By LOUISE RADNOFSKY
The fiscal cliff has revived an old idea that long seemed unfeasible: gradually raising the Medicare eligibility age to 67 from 65.
Proponents of the idea point out that the health-overhaul law makes it easier, beginning in 2014, for seniors to buy private insurance, by banning insurance denials based on pre-existing conditions. Opponents caution that the change could raise premiums for younger people who buy private plans alongside these seniors in the law’s new marketplaces, and on large employers who would be required to cover seniors in company plans.
President Barack Obama indicated in previous negotiations over spending cuts that he might be open to the notion. It has been floated by Republicans, including Rep. Paul Ryan of Wisconsin, the House Budget Committee leader and the party’s vice-presidential nominee. North Dakota Democrat Kent Conrad, the retiring chairman of the Senate Budget Committee, has said a compromise involving such a change is “something we could accomplish.”
Mr. Conrad was one of 12 Democratic senators who voted with Republicans in 1997 in favor of a measure that would have slowly increased Medicare’s eligibility age. Among the dozen, Max Baucus of Montana, Dianne Feinstein of California, Herb Kohl of Wisconsin and Joe Lieberman of Connecticut are still in Congress.
At the time, they faced criticism for potentially leaving many people in their mid-60s without access to insurance. Now, proponents of raising the eligibility age can point to the 2010 health law, which includes requirements that insurance companies sell policies to everyone, regardless of their medical history, and charge older customers only three times as much as younger ones.
“It is an option that should be on the table,” because of the health law, said Erskine Bowles, the Democrat who co-chaired a presidential deficit-reduction commission in 2010.
Under most proposals, the age increase would be incremental and would be phased in over several years, so people who turned 65 soon after it took effect would likely wait only a few more months to enroll in the program.
The Medicare program is a key focus in negotiations to avert the so-called fiscal cliff—a package of tax increases and spending cuts—that looms next year. Last year, the program’s net expenditures totaled $486 billion, according to the Congressional Budget Office, or 13.5% of all federal spending.
Proponents of raising the eligibility age point out that life expectancies have increased since Medicare was set up in 1965, though the eligibility age hasn’t. That year, a woman turning 65 could expect to live another 18 years on average, and a man another 13 years and six months. By 2010, that average had climbed to almost 21 years for women, and 19 for men, according to data compiled by Social Security Administration actuaries.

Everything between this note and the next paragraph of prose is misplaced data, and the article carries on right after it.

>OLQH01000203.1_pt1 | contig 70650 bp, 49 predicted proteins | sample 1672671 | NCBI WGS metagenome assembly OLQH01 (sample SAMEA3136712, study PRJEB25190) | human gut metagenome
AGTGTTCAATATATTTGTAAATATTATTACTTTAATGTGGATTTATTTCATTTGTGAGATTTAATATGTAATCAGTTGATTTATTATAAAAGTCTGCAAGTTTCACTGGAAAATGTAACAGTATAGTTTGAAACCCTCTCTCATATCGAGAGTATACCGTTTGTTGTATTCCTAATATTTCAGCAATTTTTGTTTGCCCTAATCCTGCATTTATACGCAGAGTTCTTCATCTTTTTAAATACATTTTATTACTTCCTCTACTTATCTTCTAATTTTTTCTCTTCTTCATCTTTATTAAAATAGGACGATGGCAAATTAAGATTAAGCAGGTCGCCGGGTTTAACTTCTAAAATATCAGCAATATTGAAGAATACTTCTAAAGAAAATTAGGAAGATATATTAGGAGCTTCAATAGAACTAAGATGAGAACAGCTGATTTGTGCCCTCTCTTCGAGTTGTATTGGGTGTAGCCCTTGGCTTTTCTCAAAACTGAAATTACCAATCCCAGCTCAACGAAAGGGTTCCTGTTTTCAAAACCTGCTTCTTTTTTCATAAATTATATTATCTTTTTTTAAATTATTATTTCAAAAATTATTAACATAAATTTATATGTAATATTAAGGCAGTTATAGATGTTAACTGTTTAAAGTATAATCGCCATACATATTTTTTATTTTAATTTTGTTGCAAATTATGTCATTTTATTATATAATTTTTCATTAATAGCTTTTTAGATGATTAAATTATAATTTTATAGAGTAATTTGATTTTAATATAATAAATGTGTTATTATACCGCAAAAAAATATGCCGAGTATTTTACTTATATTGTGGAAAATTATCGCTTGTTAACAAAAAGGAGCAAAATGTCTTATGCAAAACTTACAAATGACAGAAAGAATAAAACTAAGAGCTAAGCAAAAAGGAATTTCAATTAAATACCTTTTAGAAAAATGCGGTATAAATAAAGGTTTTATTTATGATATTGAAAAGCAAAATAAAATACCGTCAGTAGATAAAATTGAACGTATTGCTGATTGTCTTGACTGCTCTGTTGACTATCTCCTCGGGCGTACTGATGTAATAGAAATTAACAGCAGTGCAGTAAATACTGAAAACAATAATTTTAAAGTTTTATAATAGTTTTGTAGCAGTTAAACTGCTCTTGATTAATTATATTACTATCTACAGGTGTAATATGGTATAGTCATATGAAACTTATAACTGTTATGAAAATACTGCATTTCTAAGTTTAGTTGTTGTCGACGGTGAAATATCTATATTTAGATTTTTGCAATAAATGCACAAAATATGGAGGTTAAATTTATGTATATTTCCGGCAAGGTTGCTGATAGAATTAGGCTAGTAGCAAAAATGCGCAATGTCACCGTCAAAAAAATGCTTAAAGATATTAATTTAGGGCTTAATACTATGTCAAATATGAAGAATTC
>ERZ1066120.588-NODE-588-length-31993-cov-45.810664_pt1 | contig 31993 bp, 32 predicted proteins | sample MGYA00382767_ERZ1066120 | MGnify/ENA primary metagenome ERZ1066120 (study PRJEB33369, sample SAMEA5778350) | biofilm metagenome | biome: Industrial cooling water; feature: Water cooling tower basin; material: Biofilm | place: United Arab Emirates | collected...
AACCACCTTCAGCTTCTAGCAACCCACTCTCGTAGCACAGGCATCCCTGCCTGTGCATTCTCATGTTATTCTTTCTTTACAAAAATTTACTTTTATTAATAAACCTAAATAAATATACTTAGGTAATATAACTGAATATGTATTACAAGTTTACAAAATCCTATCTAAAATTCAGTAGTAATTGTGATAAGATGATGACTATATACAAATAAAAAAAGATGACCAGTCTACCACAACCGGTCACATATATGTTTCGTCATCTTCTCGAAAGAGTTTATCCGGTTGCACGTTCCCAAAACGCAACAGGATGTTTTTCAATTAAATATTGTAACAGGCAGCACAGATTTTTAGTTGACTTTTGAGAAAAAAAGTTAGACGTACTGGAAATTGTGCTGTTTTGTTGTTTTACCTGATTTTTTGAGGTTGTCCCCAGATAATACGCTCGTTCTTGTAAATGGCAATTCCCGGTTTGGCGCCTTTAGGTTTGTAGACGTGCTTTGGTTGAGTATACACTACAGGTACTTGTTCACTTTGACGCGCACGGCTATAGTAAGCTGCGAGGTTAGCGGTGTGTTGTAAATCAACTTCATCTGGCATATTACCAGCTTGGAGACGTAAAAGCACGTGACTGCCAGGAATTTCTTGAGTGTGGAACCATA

They also point to CBO findings that Medicare spending would go down by $148 billion if the change were phased in between 2012 and 2021, and that some people might also choose to work longer, increasing revenue to the program from payroll taxes.
But those findings also noted that the health law’s federal subsidies for older people who purchased insurance through the exchanges, and enrollment of some of the lowest-income seniors onto the law’s expanded Medicaid program, would reduce the savings to the federal government by around a quarter, to $113 billion.
The CBO estimated that if the Medicare age increased, around half of 65- and 66-year-olds would get insurance from their employers, and that another 5% would go uninsured.
Of the rest, roughly one-third would buy plans through new insurance exchanges, where some of them would get federal tax credits toward the cost of premiums, and another third would enroll in the law’s expanded Medicaid program, which will mostly be funded by the federal government. The remainder would still qualify for the Medicare program because of disability.
Large companies that offer insurance to their employees would likely face higher costs because of the additional older people they were covering. This could come in at $4.5 billion for 2014 if the policy were fully implemented, according to a study by the Kaiser Family Foundation, a nonpartisan think tank.
The study found that because of the health law’s restrictions on how much prices can vary by age, having older, sicker people participating in the insurance exchanges could drive up premiums for everyone in those exchanges by 3%, or $141 for each enrollee in 2014. Young adults in the exchange under the age of 30 would see 8% increases in their premiums.
“There are real trade-offs involved in a policy that sounds pretty straightforward at first blush,” said Tricia Neuman, a study author.
The proposal has drawn criticism from AARP, an advocacy group for older Americans. AARP says the change also would lead to higher premiums for seniors who remain on Medicare, because they pay part of the program’s costs, and compared with them the 65- and 66-year-olds who wouldn’t join until later are relatively younger and healthier.
A version of this article appeared November 27, 2012, on page A4 in the U.S. edition of The Wall Street Journal, with the headline: ‘Cliff’ Wranglers Weigh Medicare Age.